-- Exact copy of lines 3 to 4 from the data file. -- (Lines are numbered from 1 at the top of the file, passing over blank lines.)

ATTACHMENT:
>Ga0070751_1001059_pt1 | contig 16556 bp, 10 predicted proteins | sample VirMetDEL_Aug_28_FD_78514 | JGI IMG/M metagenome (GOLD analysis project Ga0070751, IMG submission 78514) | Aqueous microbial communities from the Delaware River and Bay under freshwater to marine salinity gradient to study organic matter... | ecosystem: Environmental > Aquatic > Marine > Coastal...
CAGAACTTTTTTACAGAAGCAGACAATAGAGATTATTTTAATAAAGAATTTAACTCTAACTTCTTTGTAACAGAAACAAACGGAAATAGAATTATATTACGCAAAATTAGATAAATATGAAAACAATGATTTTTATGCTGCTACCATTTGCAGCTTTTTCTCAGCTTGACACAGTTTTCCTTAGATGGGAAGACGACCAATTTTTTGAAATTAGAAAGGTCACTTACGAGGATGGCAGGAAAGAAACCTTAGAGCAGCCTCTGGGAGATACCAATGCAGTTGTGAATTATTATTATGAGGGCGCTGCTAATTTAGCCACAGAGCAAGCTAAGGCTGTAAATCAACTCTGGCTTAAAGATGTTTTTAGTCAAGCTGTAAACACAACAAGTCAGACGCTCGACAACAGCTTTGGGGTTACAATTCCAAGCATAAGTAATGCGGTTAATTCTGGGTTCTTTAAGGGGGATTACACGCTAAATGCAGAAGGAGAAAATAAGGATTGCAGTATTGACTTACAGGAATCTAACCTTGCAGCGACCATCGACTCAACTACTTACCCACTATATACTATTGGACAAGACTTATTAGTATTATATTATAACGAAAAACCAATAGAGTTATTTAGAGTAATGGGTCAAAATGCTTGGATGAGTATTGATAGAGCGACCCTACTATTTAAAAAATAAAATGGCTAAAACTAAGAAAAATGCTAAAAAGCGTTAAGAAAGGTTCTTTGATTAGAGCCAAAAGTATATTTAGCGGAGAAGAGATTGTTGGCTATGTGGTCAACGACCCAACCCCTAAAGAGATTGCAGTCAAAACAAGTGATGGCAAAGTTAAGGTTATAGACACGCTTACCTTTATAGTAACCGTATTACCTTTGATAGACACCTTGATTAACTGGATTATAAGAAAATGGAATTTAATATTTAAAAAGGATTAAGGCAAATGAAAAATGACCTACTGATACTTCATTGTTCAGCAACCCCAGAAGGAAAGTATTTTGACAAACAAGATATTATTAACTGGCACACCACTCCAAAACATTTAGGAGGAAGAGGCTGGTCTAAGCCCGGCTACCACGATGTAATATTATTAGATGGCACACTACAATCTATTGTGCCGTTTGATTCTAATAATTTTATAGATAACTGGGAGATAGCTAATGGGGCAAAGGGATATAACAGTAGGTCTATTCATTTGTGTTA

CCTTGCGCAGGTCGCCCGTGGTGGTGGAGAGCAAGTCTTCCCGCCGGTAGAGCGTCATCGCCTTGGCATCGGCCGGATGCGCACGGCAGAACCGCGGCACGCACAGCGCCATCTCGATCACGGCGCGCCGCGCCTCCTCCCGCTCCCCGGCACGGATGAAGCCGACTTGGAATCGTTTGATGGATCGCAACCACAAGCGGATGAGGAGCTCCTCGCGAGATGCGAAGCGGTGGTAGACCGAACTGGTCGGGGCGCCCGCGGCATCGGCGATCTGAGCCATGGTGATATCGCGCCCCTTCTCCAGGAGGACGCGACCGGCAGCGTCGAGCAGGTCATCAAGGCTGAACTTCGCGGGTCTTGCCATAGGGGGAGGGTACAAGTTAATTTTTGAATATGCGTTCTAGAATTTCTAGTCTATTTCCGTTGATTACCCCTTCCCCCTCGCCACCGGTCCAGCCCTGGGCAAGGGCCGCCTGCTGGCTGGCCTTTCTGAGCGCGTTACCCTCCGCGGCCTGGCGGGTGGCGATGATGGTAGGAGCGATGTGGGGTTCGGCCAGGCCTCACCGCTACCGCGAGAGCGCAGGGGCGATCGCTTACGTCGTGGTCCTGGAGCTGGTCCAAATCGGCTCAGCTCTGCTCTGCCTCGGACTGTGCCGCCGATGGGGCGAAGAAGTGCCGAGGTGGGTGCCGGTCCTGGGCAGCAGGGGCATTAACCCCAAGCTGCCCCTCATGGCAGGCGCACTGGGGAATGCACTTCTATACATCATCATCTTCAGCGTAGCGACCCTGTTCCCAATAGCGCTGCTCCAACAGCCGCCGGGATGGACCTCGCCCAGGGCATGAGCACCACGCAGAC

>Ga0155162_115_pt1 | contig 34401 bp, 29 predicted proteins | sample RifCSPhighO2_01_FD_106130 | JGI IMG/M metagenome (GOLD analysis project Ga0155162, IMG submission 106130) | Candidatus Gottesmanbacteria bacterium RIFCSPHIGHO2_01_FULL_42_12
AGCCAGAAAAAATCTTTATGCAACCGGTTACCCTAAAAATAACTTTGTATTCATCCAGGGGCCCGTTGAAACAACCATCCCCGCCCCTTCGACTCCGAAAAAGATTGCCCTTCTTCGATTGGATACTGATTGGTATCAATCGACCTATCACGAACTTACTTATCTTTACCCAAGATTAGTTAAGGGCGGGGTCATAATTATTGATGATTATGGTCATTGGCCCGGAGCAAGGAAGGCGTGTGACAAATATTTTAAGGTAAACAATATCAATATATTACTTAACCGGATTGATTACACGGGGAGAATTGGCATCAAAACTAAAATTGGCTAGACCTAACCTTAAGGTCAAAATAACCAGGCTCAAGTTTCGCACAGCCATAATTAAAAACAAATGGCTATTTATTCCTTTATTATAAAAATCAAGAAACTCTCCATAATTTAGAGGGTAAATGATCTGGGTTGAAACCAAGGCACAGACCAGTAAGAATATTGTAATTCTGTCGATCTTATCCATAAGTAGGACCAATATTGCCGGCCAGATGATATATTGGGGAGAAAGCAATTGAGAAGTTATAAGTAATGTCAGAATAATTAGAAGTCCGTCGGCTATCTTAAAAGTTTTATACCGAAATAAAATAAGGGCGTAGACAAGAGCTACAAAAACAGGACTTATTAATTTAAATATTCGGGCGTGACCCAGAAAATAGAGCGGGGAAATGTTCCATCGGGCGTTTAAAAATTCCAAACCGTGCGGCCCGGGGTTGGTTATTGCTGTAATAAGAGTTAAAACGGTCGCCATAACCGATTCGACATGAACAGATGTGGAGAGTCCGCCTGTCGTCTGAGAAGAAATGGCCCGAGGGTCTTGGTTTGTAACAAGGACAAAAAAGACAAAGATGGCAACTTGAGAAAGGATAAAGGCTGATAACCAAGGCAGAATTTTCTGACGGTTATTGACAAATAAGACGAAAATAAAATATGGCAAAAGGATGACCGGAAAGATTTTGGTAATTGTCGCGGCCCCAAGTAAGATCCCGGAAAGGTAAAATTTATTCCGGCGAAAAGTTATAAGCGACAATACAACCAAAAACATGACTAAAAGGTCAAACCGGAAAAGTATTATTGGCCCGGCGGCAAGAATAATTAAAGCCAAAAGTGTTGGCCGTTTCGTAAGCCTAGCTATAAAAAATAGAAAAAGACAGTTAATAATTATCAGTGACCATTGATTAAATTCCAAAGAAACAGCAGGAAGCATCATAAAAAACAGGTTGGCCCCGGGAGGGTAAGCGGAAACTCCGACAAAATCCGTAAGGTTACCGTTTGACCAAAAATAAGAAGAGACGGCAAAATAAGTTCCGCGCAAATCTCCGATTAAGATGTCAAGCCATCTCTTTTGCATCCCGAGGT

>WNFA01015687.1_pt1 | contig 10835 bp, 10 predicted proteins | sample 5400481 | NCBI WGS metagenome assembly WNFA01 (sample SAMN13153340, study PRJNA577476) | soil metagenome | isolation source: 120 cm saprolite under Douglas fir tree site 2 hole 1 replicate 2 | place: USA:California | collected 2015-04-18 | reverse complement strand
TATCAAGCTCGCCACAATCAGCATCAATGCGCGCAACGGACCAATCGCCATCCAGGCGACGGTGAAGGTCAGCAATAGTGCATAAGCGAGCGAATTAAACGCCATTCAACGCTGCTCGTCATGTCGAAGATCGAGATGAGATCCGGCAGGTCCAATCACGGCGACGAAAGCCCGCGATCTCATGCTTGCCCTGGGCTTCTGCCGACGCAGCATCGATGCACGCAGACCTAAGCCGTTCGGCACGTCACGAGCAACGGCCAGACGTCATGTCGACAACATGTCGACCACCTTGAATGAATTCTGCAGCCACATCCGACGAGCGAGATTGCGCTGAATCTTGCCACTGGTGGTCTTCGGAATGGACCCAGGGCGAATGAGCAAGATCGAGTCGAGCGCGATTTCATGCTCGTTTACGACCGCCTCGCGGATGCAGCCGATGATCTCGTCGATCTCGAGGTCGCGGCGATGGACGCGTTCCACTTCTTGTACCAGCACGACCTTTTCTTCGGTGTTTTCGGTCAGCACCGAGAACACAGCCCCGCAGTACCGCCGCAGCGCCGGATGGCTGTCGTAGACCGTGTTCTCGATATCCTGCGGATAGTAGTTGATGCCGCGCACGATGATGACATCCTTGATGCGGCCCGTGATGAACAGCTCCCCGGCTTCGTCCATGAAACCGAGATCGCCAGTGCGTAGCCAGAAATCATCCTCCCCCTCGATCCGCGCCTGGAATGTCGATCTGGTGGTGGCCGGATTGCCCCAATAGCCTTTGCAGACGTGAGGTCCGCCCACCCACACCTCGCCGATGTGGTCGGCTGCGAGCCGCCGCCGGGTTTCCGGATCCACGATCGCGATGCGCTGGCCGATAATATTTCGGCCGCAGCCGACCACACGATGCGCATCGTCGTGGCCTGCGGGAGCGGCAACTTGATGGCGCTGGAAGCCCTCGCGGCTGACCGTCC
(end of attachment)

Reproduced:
CCTTGCGCAGGTCGCCCGTGGTGGTGGAGAGCAAGTCTTCCCGCCGGTAGAGCGTCATCGCCTTGGCATCGGCCGGATGCGCACGGCAGAACCGCGGCACGCACAGCGCCATCTCGATCACGGCGCGCCGCGCCTCCTCCCGCTCCCCGGCACGGATGAAGCCGACTTGGAATCGTTTGATGGATCGCAACCACAAGCGGATGAGGAGCTCCTCGCGAGATGCGAAGCGGTGGTAGACCGAACTGGTCGGGGCGCCCGCGGCATCGGCGATCTGAGCCATGGTGATATCGCGCCCCTTCTCCAGGAGGACGCGACCGGCAGCGTCGAGCAGGTCATCAAGGCTGAACTTCGCGGGTCTTGCCATAGGGGGAGGGTACAAGTTAATTTTTGAATATGCGTTCTAGAATTTCTAGTCTATTTCCGTTGATTACCCCTTCCCCCTCGCCACCGGTCCAGCCCTGGGCAAGGGCCGCCTGCTGGCTGGCCTTTCTGAGCGCGTTACCCTCCGCGGCCTGGCGGGTGGCGATGATGGTAGGAGCGATGTGGGGTTCGGCCAGGCCTCACCGCTACCGCGAGAGCGCAGGGGCGATCGCTTACGTCGTGGTCCTGGAGCTGGTCCAAATCGGCTCAGCTCTGCTCTGCCTCGGACTGTGCCGCCGATGGGGCGAAGAAGTGCCGAGGTGGGTGCCGGTCCTGGGCAGCAGGGGCATTAACCCCAAGCTGCCCCTCATGGCAGGCGCACTGGGGAATGCACTTCTATACATCATCATCTTCAGCGTAGCGACCCTGTTCCCAATAGCGCTGCTCCAACAGCCGCCGGGATGGACCTCGCCCAGGGCATGAGCACCACGCAGAC

>Ga0155162_115_pt1 | contig 34401 bp, 29 predicted proteins | sample RifCSPhighO2_01_FD_106130 | JGI IMG/M metagenome (GOLD analysis project Ga0155162, IMG submission 106130) | Candidatus Gottesmanbacteria bacterium RIFCSPHIGHO2_01_FULL_42_12